Part II: COVID-19 Small Business Series
As previously addressed in the first installment in this series, Congress and the Trump Administration have reached agreement on a variety of plans and processes to inject economic relief for small businesses affected by COVID-19 (the “Coronavirus”). While business owners continue to struggle with the economic ramifications associated with the various health concerns and new governmental requirements, lawmakers and governmental agencies are moving forward with measures aimed at assisting with these burdens.
In addition to the tax credits and other economic relief addressed in part one of this series, the Small Business Administration (SBA) has issued revised guidelines to begin issuing economic injury disaster loans to small businesses in affected states.
Current Relief – SBA Economic Injury Disaster Loans
Economic Injury Disaster Loans (EIDL) are available for small businesses, small agricultural cooperatives and most nonprofits in declared-disaster areas. The SBA defines a “small business” as one that typically makes a maximum of $750,000 – $38.5 million in annual revenue and has fewer than 100 – 1,500 employees, depending on the industry. Small business owners in all U.S. states and territories are currently eligible to apply for a low-interest loan due to the Coronavirus.
The SBA is working with state governors, through its network of 68 District Offices, to manage the disaster loan programs. Loans are determined by actual economic injury and can be worth up to $2 million, with interest rates at 3.75% for small businesses and 2.75% for nonprofits. In an effort to keep repayments affordable, the loans can be long-term (up to thirty (30) years), but the SBA must determine the business to be creditworthy. Loans that exceed $25,000 must be secured by collateral to the extent possible and, if the business has no collateral to pledge, assets of the business owners may need to be pledged as collateral.
Once these criteria are met, however, funds may be used to:
- pay fixed debts
- fund payroll
- cover accounts payable
- pay employee sick leave AND
- protect against other bills that cannot be paid due to the disaster’s impact
The SBA provides important restrictions on the use of the funds, however, as they may not be used to:
- refinance debts incurred prior to the disaster event
- make payments on other loans owned by another federal agency or the SBA
- pay tax penalties or non-tax criminal/civil fines, repair physical damage OR
- pay dividends or other disbursements to owners or partners except as related to their performance of services for the business
New Relaxed SBA Guidelines
On March 17, 2020, SBA issued guidance to increase EIDL efficiency:
- Historically, the SBA has required that any state or territory impacted by the pandemic provide documentation certifying that at least five small businesses have suffered substantial economic injury as a result of a disaster, with at least one business located in each declared county/parish. Under the just-released, revised criteria, states or territories are only required to certify that at least five small businesses within the state/territory have suffered substantial economic injury, regardless of where those businesses are located.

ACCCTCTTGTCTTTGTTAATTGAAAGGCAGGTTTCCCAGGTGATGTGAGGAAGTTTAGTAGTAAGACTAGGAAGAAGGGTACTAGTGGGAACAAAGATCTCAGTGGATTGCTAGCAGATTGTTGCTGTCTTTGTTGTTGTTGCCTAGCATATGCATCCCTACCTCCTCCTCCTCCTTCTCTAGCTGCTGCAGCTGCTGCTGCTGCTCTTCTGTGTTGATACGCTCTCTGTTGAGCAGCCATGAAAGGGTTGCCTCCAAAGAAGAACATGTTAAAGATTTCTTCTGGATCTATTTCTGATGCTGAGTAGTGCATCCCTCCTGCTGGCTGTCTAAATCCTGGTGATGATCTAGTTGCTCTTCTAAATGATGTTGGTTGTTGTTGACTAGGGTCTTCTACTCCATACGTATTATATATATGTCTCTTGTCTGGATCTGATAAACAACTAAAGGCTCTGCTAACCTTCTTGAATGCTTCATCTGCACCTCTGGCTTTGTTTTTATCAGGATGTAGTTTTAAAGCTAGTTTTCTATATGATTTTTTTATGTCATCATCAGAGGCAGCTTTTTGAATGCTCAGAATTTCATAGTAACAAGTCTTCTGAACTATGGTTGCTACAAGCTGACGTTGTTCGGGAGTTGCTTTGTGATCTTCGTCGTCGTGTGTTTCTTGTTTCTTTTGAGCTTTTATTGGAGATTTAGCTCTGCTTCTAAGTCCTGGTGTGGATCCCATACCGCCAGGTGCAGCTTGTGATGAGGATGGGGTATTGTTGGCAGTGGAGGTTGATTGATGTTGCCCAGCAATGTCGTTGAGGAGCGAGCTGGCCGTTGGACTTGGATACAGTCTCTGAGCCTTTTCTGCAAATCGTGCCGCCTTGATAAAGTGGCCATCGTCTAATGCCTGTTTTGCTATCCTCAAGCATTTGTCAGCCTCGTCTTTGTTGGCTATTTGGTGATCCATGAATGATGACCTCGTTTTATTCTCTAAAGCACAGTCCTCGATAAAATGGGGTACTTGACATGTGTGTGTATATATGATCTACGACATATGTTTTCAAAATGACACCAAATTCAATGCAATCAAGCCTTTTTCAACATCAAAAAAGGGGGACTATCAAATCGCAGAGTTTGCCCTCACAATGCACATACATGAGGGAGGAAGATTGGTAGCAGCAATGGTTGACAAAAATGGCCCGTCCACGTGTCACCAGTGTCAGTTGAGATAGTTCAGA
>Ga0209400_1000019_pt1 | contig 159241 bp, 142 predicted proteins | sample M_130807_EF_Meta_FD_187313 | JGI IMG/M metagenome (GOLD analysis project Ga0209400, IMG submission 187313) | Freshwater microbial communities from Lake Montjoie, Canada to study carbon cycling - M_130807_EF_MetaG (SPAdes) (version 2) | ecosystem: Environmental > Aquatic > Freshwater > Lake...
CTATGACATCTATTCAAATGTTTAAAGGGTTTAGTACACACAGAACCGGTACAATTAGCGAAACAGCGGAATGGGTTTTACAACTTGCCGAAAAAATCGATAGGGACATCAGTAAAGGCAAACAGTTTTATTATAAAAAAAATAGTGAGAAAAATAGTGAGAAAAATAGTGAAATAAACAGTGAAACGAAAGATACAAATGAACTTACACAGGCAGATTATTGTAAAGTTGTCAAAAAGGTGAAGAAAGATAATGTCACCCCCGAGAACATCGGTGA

- SBA disaster assistance loans are typically only available to small businesses within counties identified as disaster areas by a governor. Under the revised criteria, disaster assistance loans will be available statewide following an economic injury declaration. This will apply to current and future disaster assistance declarations related to the coronavirus.
Under the revised criteria, once a state becomes a declared-disaster area, small businesses, private nonprofits, homeowners and renters can apply online for an SBA disaster assistance loan. As EIDL eligibility depends on small businesses’ access to other forms of capital, businesses can use the online portal to determine eligibility on a case-by-case basis.
For more information on the criteria or the relaxed guidelines, or to apply for an Economic Injury Disaster Loan (EIDL), please visit: https://covid19relief.sba.gov/#/
This post has been prepared by Robinson Gray Stepp & Laffitte, LLC for informational purposes only and does not constitute legal advice. For more information, contact attorney Tim Thompson.
- Robinson Gray is Moving to BullStreet in 2022
- Haley Saxby joins Robinson Gray law firm as associate
- Robinson Gray team members co-author DE&I article in national publication
- Ashley Johnson named Star of the Quarter by SC Bar’s Young Lawyers Division
- Tyson and Traywick teach Election Law at UofSC School of Law
- 18 Robinson Gray lawyers named to Best Lawyers; two listed as Ones to Watch
- Three Robinson Gray members named Lawyers of the Year for 2021 by Best Lawyers
- Jasmine Smith named to SC Top 40 Under 40 list by National Black Lawyers